Douglas Hsu's energy seems infectious. The stout, spirited chairman of FarEastone, Taiwan's third-largest telecoms company, strides back and forth on the stage to the hammering beat of music under a shower of laser lights, shaking his cell phone in his fist, and shouts: “Can you not have it?”
FarEastone on Wednesday became the first of the island's big three mobile operators to launch third-generation mobile services. It will be followed by Chunghwa Telecom, the state-owned market leader and second-ranked Taiwan Mobile over the next few weeks.
But it may require more than Mr Hsu's energetic appeal to convince consumers that they must have the new service. Over the past three years since 3G licences were awarded to five operators, the island's consumers have been lukewarm.
Asia Pacific Telecom Group, a small new entrant which offers 3G services only and so far enjoys a monopoly position in the segment, has signed up no more than 600,000 customers since launching in 2003, a reflection of the limited demand for 3G in Taiwan's market of more than 20m mobile subscribers.
The main reason for the concerted roll-out is that the deadline for starting services is up, under the terms of their licences.
Taiwan is a 3G latecomer, trailing Japan and South Korea by several years and behind Singapore, Hong Kong and several European markets, in spite of its record of quick adoption of new technological applications in other segments.
But in the eyes of many telecom experts, that is a good thing. Analysts say that by moving slowly on 3G and consolidating the sector first, Taiwan's main operators have saved themselves from cut-throat competition in a new market before it promises big returns.
Over the past two years, three smaller mobile operators merged with Taiwan Mobile and FarEastone. Since then, the big three mobile companies have cleaned up their customer bases, cutting subscriber numbers but increasing average revenue per user (Arpu), and divided more than 90 per cent of the market almost evenly among themselves.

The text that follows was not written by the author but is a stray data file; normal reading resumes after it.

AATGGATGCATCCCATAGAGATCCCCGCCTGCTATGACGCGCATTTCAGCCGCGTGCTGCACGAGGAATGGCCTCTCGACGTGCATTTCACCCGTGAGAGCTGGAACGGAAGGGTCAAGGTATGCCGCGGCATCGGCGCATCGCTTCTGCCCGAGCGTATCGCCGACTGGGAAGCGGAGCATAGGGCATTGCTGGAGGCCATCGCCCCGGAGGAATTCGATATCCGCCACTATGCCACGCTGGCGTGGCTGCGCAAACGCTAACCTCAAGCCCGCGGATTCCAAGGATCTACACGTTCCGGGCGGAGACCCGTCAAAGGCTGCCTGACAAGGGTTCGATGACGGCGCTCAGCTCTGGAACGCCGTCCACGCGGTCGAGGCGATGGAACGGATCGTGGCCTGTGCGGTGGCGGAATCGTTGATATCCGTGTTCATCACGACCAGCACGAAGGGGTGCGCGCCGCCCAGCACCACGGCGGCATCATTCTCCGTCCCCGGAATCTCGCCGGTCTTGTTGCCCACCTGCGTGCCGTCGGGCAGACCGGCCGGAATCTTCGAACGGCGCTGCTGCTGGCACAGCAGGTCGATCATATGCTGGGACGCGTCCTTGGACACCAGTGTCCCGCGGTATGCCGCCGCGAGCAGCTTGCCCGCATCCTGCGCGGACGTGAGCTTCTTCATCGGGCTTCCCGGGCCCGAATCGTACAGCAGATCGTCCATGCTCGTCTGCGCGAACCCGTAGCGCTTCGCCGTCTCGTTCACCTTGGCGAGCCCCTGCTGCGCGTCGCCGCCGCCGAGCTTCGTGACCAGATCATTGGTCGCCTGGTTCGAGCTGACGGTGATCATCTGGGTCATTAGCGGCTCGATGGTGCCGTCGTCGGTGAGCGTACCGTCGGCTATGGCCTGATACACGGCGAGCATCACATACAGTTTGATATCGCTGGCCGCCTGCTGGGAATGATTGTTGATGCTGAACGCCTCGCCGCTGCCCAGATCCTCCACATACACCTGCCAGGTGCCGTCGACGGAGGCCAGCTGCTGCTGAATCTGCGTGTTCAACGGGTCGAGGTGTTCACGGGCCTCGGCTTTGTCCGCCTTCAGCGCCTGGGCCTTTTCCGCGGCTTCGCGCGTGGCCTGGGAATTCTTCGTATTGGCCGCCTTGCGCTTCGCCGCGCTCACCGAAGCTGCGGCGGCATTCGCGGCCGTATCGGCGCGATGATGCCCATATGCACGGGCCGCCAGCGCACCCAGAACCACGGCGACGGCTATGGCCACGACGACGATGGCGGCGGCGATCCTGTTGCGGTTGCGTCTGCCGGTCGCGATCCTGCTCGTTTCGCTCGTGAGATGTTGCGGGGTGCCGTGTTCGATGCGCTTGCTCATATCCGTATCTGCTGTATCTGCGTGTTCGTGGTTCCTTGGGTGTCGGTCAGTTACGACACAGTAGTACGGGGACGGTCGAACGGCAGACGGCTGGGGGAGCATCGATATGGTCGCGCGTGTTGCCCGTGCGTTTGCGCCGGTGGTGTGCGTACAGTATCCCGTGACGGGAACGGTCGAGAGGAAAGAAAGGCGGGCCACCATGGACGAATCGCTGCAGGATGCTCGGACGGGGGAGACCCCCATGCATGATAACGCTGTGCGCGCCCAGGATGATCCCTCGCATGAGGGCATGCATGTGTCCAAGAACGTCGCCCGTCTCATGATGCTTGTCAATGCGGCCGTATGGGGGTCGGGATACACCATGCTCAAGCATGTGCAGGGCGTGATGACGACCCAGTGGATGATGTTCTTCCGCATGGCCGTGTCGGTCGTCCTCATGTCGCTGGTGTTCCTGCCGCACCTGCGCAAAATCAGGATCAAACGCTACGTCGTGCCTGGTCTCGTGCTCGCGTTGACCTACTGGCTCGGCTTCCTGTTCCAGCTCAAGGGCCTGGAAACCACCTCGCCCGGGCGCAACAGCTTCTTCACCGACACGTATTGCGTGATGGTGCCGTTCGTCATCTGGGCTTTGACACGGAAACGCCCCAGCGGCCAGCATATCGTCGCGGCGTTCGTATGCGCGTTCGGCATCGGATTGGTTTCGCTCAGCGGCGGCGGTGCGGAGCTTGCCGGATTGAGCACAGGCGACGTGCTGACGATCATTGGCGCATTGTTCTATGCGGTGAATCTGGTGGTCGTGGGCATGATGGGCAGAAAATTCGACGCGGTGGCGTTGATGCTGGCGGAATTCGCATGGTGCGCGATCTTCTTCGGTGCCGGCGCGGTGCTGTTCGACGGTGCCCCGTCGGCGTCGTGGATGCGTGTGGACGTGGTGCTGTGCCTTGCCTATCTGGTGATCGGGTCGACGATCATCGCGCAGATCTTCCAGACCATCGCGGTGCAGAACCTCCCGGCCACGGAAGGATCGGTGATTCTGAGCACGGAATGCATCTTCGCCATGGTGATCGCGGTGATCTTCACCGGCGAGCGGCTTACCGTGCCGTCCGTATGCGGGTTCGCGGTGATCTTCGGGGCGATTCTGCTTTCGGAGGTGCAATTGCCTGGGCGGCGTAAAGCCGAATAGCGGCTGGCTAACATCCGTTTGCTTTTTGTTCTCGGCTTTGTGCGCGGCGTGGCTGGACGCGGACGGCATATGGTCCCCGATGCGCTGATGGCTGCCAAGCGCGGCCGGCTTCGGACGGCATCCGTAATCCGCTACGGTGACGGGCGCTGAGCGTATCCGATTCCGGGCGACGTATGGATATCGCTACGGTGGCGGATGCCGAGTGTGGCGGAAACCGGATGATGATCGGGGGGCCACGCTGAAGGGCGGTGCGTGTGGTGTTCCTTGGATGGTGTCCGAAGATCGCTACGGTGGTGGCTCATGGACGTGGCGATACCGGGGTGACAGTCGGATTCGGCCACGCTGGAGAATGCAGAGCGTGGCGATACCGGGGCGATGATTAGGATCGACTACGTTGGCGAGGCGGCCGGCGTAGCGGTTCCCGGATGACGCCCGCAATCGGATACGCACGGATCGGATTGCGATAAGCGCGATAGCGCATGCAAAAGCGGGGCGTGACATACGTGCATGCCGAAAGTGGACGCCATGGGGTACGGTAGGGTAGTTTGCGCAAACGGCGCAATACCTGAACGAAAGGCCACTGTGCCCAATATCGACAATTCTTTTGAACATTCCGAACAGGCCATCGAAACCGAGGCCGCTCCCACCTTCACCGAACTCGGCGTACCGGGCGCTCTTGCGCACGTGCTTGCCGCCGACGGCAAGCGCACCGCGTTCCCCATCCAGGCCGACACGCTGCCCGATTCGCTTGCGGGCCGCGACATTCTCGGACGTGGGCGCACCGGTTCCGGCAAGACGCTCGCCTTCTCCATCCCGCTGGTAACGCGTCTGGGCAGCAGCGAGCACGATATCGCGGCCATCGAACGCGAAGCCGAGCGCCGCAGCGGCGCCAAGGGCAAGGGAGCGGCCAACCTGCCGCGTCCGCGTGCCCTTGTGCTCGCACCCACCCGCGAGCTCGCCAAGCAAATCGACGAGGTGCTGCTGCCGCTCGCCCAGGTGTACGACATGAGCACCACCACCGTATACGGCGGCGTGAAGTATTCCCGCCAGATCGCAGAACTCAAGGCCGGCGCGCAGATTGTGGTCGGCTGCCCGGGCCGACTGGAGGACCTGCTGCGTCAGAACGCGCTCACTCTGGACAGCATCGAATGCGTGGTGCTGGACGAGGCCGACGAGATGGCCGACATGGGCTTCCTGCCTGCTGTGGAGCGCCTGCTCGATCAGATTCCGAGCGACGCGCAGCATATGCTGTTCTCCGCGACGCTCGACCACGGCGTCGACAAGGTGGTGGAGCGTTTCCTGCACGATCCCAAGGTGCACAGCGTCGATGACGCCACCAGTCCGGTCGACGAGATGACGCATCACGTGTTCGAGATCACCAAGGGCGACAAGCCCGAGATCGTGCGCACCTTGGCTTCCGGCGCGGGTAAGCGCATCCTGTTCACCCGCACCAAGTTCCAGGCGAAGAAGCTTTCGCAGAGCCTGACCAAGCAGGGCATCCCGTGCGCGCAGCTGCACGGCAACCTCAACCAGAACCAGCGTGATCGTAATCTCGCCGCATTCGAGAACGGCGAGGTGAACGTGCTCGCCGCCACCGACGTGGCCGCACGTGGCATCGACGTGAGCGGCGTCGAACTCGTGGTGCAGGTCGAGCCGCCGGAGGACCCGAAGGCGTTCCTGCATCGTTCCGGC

“Thus, we are now set to enter a benign 3G development in which the main players are profitable, applications have had enough time to mature to give providers the hope of making money,” says one analyst.
Unless Asia Pacific Broadband Wireless, Taiwan's early entrant, and Vibo, a Greenfield operator set to launch in October, start a price war, cut-throat competition is unlikely.
Markets and companies which launched 3G early have paid a price that Taiwan's big three may be able partly to avoid, observers say. APBW reported a loss of T$2.8bn ($88m) last year and does not expect to break even before 2007. Therefore, analysts view the slow movement by Taiwan's main operators as natural market-driven behaviour, in contrast to the strong political push behind the global pioneer role played by Japan and South Korea in 3G.
Separately, the reluctance of Taiwan's consumers to jump on the bandwagon is due to the quality of mobile services they enjoy. “So far, 3G clearly has not made enough of a difference to the 2.5G services we already have,” said Jeffey Gee, vice-president at FarEastone.
One more reason Taiwan has been so slow in adopting 3G may be its extreme emphasis on a convenient lifestyle, said Dominic Grant, a telecoms analyst at Macquarie Securities in Taipei. The island has high PC broadband penetration rates, a fast-growing network of wireless online hot spots and is highly urbanised. Moreover, most Taiwanese do not commute. “The 30 minutes Japanese spend commuting on average a day provide plenty of opportunity for wireless services consumption,” says Mr Grant. “You don't have that in Taiwan.”
FarEastone and its peers are remaining cautious with their expectations towards the new era. It has set a target to win 50,000 3G users by the end of the year. Chunghwa Telecom and Taiwan Mobile aim for 100,000 each.
Over the next few years, 3G could become the key area to test the real strength of the big three. With 8.5 per cent, FarEastone has the highest revenue contribution from non-voice services and the highest Arpu. Market research shows that the company enjoys the strongest image among young, affluent consumers who are more likely to use 3G.